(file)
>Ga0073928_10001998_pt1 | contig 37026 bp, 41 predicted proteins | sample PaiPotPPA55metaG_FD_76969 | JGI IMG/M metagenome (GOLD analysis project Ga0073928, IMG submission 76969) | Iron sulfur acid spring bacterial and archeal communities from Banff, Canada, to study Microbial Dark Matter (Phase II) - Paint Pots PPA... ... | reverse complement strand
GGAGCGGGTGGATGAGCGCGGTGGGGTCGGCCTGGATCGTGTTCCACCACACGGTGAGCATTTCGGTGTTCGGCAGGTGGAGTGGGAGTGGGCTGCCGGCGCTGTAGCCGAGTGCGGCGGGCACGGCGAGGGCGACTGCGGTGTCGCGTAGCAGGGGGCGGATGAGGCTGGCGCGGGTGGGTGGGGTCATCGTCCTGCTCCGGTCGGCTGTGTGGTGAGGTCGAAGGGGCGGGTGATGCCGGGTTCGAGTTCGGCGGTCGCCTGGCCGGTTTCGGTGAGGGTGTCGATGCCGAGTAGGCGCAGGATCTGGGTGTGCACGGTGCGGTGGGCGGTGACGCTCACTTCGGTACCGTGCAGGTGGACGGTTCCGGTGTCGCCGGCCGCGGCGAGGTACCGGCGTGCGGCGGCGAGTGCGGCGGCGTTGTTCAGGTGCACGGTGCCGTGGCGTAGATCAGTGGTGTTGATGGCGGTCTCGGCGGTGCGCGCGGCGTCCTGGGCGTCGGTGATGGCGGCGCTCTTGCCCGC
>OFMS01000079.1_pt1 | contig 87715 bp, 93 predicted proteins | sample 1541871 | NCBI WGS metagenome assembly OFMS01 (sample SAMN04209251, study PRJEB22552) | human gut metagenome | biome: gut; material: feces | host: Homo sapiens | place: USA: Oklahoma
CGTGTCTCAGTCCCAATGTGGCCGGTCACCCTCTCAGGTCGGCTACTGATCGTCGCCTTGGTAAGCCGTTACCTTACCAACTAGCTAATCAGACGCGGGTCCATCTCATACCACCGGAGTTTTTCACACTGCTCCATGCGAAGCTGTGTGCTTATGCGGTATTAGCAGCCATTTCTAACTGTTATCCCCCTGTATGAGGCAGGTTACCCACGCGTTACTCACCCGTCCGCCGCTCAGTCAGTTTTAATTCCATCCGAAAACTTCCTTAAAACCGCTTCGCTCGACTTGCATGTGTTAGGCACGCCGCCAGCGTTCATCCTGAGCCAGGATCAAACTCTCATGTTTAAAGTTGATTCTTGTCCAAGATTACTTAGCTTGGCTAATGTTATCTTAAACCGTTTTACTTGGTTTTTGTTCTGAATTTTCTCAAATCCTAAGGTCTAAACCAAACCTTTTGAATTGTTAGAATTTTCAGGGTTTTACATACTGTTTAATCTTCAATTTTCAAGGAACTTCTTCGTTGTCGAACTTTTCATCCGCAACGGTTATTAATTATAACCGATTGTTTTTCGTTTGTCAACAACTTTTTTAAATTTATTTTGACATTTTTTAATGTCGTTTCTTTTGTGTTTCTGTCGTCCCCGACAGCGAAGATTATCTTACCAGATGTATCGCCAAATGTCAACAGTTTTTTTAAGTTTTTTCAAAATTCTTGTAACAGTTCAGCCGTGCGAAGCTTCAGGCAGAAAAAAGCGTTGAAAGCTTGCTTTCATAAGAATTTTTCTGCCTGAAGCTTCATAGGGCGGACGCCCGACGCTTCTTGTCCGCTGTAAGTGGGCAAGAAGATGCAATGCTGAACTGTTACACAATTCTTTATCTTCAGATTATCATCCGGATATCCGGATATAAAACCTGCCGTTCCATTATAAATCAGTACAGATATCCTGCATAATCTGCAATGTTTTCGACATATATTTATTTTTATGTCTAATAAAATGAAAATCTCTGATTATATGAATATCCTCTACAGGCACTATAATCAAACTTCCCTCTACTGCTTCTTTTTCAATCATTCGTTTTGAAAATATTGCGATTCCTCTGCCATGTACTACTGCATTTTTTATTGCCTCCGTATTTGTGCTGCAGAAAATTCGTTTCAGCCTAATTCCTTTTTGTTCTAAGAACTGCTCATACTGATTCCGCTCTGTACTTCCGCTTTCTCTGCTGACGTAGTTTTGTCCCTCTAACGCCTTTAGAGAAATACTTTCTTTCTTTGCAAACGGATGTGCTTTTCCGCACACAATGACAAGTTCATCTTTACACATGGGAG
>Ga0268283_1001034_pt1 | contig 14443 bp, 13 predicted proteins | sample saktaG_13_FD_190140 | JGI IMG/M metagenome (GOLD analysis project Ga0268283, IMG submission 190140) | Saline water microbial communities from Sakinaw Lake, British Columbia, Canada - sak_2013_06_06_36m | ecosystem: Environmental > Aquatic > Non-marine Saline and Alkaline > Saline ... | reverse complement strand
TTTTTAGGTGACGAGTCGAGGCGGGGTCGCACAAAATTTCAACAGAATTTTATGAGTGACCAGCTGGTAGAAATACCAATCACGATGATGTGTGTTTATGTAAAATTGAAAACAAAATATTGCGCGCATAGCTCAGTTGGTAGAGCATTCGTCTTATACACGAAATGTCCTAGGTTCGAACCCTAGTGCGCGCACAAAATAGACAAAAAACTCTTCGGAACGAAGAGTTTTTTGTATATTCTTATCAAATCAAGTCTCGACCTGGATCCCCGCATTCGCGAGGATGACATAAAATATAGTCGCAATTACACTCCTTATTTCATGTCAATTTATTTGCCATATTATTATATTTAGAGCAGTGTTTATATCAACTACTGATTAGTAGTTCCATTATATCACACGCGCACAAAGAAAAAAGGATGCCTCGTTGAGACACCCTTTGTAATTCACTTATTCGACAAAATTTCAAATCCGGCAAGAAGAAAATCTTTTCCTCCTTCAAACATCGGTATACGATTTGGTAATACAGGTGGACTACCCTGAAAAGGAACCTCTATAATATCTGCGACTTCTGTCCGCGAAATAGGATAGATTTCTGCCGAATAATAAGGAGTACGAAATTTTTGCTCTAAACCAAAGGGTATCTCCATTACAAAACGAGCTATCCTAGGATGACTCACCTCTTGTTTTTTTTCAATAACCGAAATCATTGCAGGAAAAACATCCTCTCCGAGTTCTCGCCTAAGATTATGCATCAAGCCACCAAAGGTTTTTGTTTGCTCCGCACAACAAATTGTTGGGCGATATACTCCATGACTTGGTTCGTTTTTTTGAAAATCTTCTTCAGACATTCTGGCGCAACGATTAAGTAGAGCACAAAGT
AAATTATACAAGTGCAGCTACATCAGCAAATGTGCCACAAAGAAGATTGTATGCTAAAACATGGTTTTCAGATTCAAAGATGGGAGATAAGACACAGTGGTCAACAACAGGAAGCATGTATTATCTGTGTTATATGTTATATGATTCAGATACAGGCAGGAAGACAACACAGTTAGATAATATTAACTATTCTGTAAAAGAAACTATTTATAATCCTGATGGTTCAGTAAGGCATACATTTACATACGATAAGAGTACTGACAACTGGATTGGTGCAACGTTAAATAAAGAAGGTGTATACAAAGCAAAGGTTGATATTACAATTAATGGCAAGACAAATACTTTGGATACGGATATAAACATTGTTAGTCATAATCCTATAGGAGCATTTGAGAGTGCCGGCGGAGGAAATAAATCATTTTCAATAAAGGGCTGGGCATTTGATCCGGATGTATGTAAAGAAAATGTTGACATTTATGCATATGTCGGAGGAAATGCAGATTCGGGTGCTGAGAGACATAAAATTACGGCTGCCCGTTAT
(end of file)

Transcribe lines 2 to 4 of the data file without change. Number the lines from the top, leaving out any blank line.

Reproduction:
GGAGCGGGTGGATGAGCGCGGTGGGGTCGGCCTGGATCGTGTTCCACCACACGGTGAGCATTTCGGTGTTCGGCAGGTGGAGTGGGAGTGGGCTGCCGGCGCTGTAGCCGAGTGCGGCGGGCACGGCGAGGGCGACTGCGGTGTCGCGTAGCAGGGGGCGGATGAGGCTGGCGCGGGTGGGTGGGGTCATCGTCCTGCTCCGGTCGGCTGTGTGGTGAGGTCGAAGGGGCGGGTGATGCCGGGTTCGAGTTCGGCGGTCGCCTGGCCGGTTTCGGTGAGGGTGTCGATGCCGAGTAGGCGCAGGATCTGGGTGTGCACGGTGCGGTGGGCGGTGACGCTCACTTCGGTACCGTGCAGGTGGACGGTTCCGGTGTCGCCGGCCGCGGCGAGGTACCGGCGTGCGGCGGCGAGTGCGGCGGCGTTGTTCAGGTGCACGGTGCCGTGGCGTAGATCAGTGGTGTTGATGGCGGTCTCGGCGGTGCGCGCGGCGTCCTGGGCGTCGGTGATGGCGGCGCTCTTGCCCGC
>OFMS01000079.1_pt1 | contig 87715 bp, 93 predicted proteins | sample 1541871 | NCBI WGS metagenome assembly OFMS01 (sample SAMN04209251, study PRJEB22552) | human gut metagenome | biome: gut; material: feces | host: Homo sapiens | place: USA: Oklahoma
CGTGTCTCAGTCCCAATGTGGCCGGTCACCCTCTCAGGTCGGCTACTGATCGTCGCCTTGGTAAGCCGTTACCTTACCAACTAGCTAATCAGACGCGGGTCCATCTCATACCACCGGAGTTTTTCACACTGCTCCATGCGAAGCTGTGTGCTTATGCGGTATTAGCAGCCATTTCTAACTGTTATCCCCCTGTATGAGGCAGGTTACCCACGCGTTACTCACCCGTCCGCCGCTCAGTCAGTTTTAATTCCATCCGAAAACTTCCTTAAAACCGCTTCGCTCGACTTGCATGTGTTAGGCACGCCGCCAGCGTTCATCCTGAGCCAGGATCAAACTCTCATGTTTAAAGTTGATTCTTGTCCAAGATTACTTAGCTTGGCTAATGTTATCTTAAACCGTTTTACTTGGTTTTTGTTCTGAATTTTCTCAAATCCTAAGGTCTAAACCAAACCTTTTGAATTGTTAGAATTTTCAGGGTTTTACATACTGTTTAATCTTCAATTTTCAAGGAACTTCTTCGTTGTCGAACTTTTCATCCGCAACGGTTATTAATTATAACCGATTGTTTTTCGTTTGTCAACAACTTTTTTAAATTTATTTTGACATTTTTTAATGTCGTTTCTTTTGTGTTTCTGTCGTCCCCGACAGCGAAGATTATCTTACCAGATGTATCGCCAAATGTCAACAGTTTTTTTAAGTTTTTTCAAAATTCTTGTAACAGTTCAGCCGTGCGAAGCTTCAGGCAGAAAAAAGCGTTGAAAGCTTGCTTTCATAAGAATTTTTCTGCCTGAAGCTTCATAGGGCGGACGCCCGACGCTTCTTGTCCGCTGTAAGTGGGCAAGAAGATGCAATGCTGAACTGTTACACAATTCTTTATCTTCAGATTATCATCCGGATATCCGGATATAAAACCTGCCGTTCCATTATAAATCAGTACAGATATCCTGCATAATCTGCAATGTTTTCGACATATATTTATTTTTATGTCTAATAAAATGAAAATCTCTGATTATATGAATATCCTCTACAGGCACTATAATCAAACTTCCCTCTACTGCTTCTTTTTCAATCATTCGTTTTGAAAATATTGCGATTCCTCTGCCATGTACTACTGCATTTTTTATTGCCTCCGTATTTGTGCTGCAGAAAATTCGTTTCAGCCTAATTCCTTTTTGTTCTAAGAACTGCTCATACTGATTCCGCTCTGTACTTCCGCTTTCTCTGCTGACGTAGTTTTGTCCCTCTAACGCCTTTAGAGAAATACTTTCTTTCTTTGCAAACGGATGTGCTTTTCCGCACACAATGACAAGTTCATCTTTACACATGGGAG